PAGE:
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38 Minutes for Print

A recently released Kaiser Foundation survey finds that young people ages 8 to 18 spend seven hours and 38 minutes using media in a typical day.  Of course, that’s outside of school.

Those hours break down as follows:

• 4:29 for television

• 2:31 for music/audio    

• 1:29 for computers

• 1:14 for video games

• 38 minutes for print

• 25 minutes for movies

The survey indicates that some of this participation occurs simultaneously (whew!).

Headphones  The survey results, released in major newspapers including USA Today, indicate that daily book readership remains steady at 47% since 1999, but only 35% of kids say they read magazines daily (down from 55%).  Only 23% say they read newspapers daily, a drop of 20% from ten years ago.

Vicky Rideout, the director of Kaiser’s Program for the Study of Media and Health says that electronic media is “part of the air that kids breathe.” 

Rideout isn’t quite sure what it all means, but notes that “anything that takes up this much time, we really do need to think about it and talk about it.”  Especially since the survey indicates, according to USA Today, that the more media they use, the less happy young people tend to be.  Still, it’s kind of a “chicken and egg” thing:  Do unhappy kids use media more or does using media more make kids unhappy?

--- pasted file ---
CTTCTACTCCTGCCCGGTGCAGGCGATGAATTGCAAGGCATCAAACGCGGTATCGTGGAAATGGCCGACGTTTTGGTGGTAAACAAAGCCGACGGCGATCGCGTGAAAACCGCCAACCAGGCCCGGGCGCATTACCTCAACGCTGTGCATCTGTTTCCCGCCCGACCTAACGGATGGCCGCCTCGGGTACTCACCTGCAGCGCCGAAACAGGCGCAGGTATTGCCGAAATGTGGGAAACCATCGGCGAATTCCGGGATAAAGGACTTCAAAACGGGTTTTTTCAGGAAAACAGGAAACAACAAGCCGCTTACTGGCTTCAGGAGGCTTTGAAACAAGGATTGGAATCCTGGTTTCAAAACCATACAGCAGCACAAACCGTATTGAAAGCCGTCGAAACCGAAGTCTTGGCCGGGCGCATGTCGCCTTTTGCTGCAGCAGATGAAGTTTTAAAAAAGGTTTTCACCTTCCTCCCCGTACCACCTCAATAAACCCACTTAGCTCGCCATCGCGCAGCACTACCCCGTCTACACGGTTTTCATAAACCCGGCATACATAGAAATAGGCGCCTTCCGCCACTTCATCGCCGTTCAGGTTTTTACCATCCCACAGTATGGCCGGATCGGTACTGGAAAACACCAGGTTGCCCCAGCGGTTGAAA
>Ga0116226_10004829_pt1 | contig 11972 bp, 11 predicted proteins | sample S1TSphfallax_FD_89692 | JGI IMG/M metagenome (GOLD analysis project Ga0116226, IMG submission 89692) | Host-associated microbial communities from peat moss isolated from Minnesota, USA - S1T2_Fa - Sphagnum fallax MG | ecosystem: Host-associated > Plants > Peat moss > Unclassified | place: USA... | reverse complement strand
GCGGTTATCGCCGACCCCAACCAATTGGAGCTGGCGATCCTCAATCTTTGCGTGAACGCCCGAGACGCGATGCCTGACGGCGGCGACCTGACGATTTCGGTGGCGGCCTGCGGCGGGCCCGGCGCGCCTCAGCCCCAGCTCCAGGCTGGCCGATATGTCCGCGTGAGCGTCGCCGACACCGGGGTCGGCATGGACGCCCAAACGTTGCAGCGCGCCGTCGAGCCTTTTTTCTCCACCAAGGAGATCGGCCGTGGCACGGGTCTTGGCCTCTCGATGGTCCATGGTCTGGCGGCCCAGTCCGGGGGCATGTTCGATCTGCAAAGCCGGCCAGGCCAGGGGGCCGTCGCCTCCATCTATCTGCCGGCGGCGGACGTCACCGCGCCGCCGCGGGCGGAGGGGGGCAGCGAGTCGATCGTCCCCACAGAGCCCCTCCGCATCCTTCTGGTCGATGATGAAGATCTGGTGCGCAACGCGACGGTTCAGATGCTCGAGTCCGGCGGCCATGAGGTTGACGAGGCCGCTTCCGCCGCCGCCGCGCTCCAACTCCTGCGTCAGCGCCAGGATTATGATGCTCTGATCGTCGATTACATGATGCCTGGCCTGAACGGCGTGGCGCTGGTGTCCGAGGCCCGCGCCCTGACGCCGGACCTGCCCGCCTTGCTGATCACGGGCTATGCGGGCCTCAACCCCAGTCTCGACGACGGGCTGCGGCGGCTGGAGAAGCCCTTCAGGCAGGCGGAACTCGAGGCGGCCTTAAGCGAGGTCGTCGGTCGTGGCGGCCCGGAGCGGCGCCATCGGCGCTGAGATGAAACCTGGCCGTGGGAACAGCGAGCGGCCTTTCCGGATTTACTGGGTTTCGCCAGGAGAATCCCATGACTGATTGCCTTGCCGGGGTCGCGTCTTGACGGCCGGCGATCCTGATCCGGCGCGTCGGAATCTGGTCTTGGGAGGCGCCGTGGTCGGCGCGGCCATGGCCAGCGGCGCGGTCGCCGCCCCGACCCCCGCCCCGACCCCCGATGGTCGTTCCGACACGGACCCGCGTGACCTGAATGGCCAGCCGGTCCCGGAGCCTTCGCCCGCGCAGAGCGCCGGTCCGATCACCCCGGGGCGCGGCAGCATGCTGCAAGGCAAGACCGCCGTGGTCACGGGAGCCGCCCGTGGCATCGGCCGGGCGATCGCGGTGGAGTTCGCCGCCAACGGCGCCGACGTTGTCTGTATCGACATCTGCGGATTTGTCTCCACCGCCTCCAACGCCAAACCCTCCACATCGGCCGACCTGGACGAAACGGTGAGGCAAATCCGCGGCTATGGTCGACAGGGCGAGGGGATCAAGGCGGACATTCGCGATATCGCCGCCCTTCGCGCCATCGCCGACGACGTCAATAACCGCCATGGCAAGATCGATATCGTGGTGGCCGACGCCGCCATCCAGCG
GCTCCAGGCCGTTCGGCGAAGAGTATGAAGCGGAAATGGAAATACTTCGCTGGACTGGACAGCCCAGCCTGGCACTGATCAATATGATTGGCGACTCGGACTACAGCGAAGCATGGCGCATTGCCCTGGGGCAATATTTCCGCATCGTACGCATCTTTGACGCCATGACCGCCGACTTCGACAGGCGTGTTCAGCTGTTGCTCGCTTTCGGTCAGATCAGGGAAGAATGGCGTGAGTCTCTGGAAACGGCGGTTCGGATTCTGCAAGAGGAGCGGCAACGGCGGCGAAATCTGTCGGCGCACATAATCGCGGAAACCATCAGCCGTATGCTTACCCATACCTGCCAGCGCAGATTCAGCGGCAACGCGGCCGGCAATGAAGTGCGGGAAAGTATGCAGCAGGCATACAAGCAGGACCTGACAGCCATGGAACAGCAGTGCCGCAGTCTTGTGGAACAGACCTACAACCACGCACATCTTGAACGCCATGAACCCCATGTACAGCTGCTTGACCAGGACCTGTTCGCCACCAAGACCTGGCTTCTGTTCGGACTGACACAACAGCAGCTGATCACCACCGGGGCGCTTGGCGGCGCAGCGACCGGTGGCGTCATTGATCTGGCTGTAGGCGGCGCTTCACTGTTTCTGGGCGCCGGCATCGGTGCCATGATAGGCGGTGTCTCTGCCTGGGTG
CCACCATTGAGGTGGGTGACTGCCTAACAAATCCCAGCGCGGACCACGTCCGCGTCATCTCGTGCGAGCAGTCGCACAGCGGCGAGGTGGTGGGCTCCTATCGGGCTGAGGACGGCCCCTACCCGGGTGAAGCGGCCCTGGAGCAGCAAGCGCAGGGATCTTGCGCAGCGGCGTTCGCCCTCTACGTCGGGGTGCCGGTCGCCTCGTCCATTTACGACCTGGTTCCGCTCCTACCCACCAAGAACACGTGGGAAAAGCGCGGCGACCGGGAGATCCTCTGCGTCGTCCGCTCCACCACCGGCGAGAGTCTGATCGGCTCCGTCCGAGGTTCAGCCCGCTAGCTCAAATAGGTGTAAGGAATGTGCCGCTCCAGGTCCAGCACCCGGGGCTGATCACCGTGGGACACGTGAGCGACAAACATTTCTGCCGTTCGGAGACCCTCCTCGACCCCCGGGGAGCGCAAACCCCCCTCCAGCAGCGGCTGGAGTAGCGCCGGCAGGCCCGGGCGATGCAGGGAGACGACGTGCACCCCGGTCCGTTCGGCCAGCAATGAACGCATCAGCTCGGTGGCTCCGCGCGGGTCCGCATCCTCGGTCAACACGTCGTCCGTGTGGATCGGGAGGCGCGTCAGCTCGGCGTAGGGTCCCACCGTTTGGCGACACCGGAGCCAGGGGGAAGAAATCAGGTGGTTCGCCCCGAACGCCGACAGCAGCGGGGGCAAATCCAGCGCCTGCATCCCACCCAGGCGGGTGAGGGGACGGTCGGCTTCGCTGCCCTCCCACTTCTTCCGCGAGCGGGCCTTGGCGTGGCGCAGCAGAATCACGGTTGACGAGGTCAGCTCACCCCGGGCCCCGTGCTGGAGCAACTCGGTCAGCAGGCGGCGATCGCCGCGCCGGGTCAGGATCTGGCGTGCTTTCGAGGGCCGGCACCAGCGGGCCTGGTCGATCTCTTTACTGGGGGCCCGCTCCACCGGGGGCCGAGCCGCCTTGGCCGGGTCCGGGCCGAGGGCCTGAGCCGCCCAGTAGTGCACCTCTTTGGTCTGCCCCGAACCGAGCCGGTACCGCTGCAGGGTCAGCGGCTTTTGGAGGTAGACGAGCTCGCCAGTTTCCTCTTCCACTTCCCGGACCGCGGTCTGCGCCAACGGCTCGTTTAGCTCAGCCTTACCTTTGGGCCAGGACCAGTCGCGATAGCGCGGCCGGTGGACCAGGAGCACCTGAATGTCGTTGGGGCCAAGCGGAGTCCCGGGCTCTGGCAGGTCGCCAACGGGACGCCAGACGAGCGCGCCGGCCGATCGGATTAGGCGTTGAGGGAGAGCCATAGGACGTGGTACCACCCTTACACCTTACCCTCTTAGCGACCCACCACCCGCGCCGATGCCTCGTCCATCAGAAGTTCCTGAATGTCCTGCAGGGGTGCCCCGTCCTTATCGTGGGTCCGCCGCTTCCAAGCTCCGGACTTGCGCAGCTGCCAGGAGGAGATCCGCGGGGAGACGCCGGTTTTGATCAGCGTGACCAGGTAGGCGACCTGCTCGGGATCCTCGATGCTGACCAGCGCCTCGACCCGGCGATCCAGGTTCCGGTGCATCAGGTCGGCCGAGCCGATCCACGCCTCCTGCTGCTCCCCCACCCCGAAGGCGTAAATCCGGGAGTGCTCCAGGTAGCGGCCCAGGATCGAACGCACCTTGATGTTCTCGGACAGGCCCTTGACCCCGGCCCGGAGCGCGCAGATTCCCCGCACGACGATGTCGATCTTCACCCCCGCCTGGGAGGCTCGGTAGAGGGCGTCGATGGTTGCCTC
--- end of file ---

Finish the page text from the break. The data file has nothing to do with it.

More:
The survey results raise lots of questions, including whether it’s actually possible for kids to spend this much time with media even if some of it IS simultaneous.  Also, if the results are accurate, schools that fail to integrate technology into the classroom are depriving kids of “part of the air they breathe.”  And I have to admit that I’m wondering how a high school student manages to take care of all his/her homework in the 38 minutes allowed for print. 










I wonder how much, if any, of the media time involved use of cell phone texting. It has become a true addiction for many students. REPEATEDLY I hear students talking about staying up the entire night texting each other. Very scary!

With all the media bombardment, where do students get their socialization skills when there is no face to face interaction involved in their learning?

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